Few things can preserve the vibrancy of peak-season fruit like turning it into jam. And while you can make the jam shelf-stable for at least a year by boiling the filled jars (a process known as canning), that’s just one option. You can also make so-called refrigerator jam that you simply store in the refrigerator once it’s cooled; it will last a couple of months. Making jam couldn’t be easier, but our tips will ensure your success.
Use Ripe—Not Overripe—Fruit
Overripened fruit contains less pectin, which could prevent a jam from fully setting.
Choose the Right Pot
The size and shape of the pot affect the jam’s rate of evaporation; an underevaporated jam will be watery and won’t set, while an overreduced jam will have a thick, gluey texture. We like to use a 7-quart Dutch oven for larger batches because its sides are shorter than those of a tall stockpot and better encourage evaporation. For most small batches, we prefer to use a 4-quart saucepan because the wide bottom of the Dutch oven causes these jams to overreduce quickly. We use a 12-inch nonstick skillet for a few simple jams and chutneys; the nonstick surface prevents the jam from sticking and scorching as it reduces and thickens.
Manage the Boil
In our jam recipes, we often call for bringing the ingredients to a boil over high heat and then maintaining that boil for up to 15 minutes. Once the jam mixture starts to boil, you’ll see a layer of foam begin to build up and bubble on the surface. Don’t be tempted to lower the heat at this point; the jam needs to rise above the boiling point of water, and it will take a lot longer to reach that point when cooking at a simmer. Instead, just stir or whisk the jam for a few minutes until the foam dissipates.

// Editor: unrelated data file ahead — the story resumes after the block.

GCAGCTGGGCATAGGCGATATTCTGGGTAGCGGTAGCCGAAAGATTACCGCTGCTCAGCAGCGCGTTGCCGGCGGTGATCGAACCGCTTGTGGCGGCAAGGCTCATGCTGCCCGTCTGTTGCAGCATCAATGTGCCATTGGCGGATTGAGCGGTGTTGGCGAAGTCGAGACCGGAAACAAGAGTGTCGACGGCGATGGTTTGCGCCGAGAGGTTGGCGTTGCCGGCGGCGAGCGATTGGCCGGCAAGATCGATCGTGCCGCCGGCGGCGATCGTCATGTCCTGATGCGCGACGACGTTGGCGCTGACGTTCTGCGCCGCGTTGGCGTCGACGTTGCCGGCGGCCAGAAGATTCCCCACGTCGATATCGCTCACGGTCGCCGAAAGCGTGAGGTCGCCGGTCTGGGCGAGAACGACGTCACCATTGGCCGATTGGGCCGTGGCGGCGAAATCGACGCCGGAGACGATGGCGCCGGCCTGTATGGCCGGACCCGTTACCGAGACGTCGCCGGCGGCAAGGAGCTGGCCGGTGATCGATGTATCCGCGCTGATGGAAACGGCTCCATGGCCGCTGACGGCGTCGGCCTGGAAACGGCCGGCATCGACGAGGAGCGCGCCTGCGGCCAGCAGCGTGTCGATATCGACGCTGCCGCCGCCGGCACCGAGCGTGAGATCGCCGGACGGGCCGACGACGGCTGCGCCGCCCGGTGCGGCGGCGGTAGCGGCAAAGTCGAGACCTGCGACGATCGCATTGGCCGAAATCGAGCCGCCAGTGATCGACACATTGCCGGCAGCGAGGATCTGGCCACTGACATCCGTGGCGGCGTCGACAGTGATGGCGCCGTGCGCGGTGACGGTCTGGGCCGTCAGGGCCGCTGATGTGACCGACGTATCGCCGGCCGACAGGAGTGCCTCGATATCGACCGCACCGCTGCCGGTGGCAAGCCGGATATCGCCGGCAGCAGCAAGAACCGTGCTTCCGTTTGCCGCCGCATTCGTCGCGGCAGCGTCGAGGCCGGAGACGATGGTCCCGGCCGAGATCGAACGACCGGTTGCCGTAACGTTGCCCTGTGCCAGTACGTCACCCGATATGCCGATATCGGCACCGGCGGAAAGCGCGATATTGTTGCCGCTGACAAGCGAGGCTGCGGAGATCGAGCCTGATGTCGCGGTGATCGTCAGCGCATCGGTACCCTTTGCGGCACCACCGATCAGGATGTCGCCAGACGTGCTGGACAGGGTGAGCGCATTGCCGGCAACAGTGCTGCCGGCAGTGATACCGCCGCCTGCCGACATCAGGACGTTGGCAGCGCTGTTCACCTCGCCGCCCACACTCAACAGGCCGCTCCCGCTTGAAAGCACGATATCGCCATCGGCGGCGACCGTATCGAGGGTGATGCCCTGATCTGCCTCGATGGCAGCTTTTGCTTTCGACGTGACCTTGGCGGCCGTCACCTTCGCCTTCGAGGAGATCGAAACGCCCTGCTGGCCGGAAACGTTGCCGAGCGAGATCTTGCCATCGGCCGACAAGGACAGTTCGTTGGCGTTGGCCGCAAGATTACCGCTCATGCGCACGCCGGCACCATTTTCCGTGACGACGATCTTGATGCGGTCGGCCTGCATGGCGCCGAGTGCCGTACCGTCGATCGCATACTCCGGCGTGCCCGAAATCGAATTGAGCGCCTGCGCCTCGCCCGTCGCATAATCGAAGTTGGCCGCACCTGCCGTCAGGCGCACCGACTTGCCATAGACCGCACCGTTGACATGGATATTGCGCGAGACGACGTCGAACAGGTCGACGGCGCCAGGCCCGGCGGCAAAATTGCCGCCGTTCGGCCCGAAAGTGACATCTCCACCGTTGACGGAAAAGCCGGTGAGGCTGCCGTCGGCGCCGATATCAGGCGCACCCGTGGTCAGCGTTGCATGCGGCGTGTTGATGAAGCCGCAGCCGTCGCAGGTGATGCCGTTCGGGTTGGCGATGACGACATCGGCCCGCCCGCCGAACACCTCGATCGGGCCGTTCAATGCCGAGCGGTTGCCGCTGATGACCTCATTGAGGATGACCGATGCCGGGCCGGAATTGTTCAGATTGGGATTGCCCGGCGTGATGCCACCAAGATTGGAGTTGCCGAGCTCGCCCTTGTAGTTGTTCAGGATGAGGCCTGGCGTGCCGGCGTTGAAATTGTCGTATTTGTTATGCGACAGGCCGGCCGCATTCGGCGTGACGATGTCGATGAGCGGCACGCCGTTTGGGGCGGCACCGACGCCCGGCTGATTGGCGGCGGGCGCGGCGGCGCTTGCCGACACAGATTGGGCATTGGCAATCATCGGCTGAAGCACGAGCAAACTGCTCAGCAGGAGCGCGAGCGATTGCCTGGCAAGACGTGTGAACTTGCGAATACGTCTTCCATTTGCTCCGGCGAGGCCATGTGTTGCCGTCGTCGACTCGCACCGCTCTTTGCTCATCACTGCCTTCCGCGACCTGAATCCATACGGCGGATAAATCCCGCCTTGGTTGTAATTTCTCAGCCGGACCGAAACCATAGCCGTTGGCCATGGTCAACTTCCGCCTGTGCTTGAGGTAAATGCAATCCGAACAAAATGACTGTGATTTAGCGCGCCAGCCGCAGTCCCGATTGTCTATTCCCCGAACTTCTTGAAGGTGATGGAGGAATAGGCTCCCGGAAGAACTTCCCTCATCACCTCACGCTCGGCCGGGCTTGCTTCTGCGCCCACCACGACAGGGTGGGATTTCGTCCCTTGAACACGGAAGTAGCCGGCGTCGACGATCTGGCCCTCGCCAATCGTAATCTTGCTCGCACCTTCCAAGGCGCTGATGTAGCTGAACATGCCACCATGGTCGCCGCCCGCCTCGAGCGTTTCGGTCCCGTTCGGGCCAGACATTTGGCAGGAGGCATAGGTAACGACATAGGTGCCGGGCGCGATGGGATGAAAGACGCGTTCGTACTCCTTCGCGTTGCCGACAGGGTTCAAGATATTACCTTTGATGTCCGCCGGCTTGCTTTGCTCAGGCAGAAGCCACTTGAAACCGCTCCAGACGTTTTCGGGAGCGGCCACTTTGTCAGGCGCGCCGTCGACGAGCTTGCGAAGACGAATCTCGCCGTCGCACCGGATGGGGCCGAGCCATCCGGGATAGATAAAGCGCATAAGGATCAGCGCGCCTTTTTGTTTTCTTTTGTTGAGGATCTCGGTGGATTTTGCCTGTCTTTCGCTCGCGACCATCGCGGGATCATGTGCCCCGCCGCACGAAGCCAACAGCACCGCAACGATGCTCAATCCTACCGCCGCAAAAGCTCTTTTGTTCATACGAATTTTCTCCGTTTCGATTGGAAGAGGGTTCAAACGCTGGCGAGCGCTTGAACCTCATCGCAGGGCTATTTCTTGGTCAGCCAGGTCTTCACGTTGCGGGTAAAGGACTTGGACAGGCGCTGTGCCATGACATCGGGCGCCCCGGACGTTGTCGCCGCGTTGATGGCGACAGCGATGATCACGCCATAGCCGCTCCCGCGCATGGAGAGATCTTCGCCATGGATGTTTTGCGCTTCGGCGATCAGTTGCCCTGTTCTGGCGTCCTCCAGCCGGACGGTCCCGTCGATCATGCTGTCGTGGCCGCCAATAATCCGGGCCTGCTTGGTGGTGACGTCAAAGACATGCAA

Temp the Jam
When making jam without commercial pectin, we like to monitor the jam’s temperature as it cooks. The set point for jam is roughly 8 degrees above the boiling point of water, but as a double check, we strongly suggest removing the pot from the heat when the jam is 2 to 3 degrees below the target temperature and performing the frozen plate test. The temperature inside the pot can vary by up to 10 degrees; to get an accurate reading, whisk the jam thoroughly and move the thermometer back and forth as you take the temperature.
Handle the Pectin Properly
We don’t often use commercial pectin in jam; the fruit itself often has sufficient stores, or we add pectin-rich apple to the mix. But when we do, we use Sure‑Jell for Less or No Sugar Needed Recipes, which we find works well in any jam recipe. When adding the pectin to the pot, we like to mix it with a small amount of sugar to help it disperse evenly. After whisking in the pectin, it’s important to return the mixture to a boil and let the pectin dissolve. Only then can you whisk in the remaining sugar and boil the jam 1 to 2 minutes longer to activate the pectin and dissolve the sugar.